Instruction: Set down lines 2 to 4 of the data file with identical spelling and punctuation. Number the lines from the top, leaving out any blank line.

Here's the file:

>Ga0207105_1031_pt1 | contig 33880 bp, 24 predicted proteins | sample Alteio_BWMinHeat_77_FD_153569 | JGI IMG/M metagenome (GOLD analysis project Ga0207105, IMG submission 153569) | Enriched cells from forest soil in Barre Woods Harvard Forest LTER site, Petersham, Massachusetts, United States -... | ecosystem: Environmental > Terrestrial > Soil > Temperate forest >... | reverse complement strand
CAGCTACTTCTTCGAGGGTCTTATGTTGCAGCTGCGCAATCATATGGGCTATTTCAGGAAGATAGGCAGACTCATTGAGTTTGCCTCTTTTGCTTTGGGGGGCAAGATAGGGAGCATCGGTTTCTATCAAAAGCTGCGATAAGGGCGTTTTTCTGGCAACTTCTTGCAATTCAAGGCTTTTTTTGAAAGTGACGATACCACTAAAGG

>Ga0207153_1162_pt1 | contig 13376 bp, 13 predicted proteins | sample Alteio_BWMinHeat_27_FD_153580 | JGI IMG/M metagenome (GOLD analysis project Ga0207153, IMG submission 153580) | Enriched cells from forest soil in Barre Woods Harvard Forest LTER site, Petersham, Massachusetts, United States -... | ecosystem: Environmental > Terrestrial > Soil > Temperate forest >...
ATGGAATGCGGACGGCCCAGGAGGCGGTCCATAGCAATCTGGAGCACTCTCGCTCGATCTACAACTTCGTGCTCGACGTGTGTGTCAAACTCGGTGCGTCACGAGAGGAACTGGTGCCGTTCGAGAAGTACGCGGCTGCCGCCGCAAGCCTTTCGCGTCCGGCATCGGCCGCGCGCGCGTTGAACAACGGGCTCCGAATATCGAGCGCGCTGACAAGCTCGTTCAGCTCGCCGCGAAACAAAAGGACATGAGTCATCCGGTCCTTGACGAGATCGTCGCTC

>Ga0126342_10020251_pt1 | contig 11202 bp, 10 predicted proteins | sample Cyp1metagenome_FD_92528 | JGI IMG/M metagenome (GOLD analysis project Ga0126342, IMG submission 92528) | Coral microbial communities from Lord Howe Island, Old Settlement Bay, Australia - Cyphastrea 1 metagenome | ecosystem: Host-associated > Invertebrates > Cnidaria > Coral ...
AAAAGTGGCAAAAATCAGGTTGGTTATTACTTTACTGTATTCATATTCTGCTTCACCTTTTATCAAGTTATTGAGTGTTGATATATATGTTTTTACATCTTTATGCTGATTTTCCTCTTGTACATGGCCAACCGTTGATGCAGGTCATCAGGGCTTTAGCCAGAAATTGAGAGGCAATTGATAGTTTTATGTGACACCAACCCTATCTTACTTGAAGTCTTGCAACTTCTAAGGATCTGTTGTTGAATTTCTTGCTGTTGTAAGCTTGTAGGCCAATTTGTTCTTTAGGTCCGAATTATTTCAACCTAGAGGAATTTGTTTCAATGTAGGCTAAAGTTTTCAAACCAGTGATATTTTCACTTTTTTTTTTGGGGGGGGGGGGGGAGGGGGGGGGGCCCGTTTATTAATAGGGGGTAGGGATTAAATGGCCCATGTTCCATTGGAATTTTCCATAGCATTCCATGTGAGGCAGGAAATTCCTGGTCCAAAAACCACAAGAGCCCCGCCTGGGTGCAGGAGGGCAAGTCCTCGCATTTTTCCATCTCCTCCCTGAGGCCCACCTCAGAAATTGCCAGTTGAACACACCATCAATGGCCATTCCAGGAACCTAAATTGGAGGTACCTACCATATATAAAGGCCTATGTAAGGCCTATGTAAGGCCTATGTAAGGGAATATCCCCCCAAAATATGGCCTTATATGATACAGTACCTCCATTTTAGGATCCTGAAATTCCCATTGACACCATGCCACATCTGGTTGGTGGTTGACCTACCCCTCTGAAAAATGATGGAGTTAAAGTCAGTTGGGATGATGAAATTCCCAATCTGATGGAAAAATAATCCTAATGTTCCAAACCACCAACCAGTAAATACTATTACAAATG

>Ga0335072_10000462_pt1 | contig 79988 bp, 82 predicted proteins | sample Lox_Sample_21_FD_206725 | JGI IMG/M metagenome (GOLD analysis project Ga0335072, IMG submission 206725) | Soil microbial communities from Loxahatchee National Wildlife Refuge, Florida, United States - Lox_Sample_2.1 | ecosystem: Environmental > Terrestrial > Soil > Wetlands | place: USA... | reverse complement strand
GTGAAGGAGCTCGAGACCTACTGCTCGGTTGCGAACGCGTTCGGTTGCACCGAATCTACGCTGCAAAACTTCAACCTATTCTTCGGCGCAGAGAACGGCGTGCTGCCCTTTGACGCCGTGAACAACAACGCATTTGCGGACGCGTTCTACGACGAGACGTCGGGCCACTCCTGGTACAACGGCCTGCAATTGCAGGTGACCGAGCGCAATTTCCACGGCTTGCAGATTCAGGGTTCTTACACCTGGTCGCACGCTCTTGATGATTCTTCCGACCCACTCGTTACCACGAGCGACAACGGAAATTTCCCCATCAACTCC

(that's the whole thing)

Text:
CAGCTACTTCTTCGAGGGTCTTATGTTGCAGCTGCGCAATCATATGGGCTATTTCAGGAAGATAGGCAGACTCATTGAGTTTGCCTCTTTTGCTTTGGGGGGCAAGATAGGGAGCATCGGTTTCTATCAAAAGCTGCGATAAGGGCGTTTTTCTGGCAACTTCTTGCAATTCAAGGCTTTTTTTGAAAGTGACGATACCACTAAAGG

>Ga0207153_1162_pt1 | contig 13376 bp, 13 predicted proteins | sample Alteio_BWMinHeat_27_FD_153580 | JGI IMG/M metagenome (GOLD analysis project Ga0207153, IMG submission 153580) | Enriched cells from forest soil in Barre Woods Harvard Forest LTER site, Petersham, Massachusetts, United States -... | ecosystem: Environmental > Terrestrial > Soil > Temperate forest >...
ATGGAATGCGGACGGCCCAGGAGGCGGTCCATAGCAATCTGGAGCACTCTCGCTCGATCTACAACTTCGTGCTCGACGTGTGTGTCAAACTCGGTGCGTCACGAGAGGAACTGGTGCCGTTCGAGAAGTACGCGGCTGCCGCCGCAAGCCTTTCGCGTCCGGCATCGGCCGCGCGCGCGTTGAACAACGGGCTCCGAATATCGAGCGCGCTGACAAGCTCGTTCAGCTCGCCGCGAAACAAAAGGACATGAGTCATCCGGTCCTTGACGAGATCGTCGCTC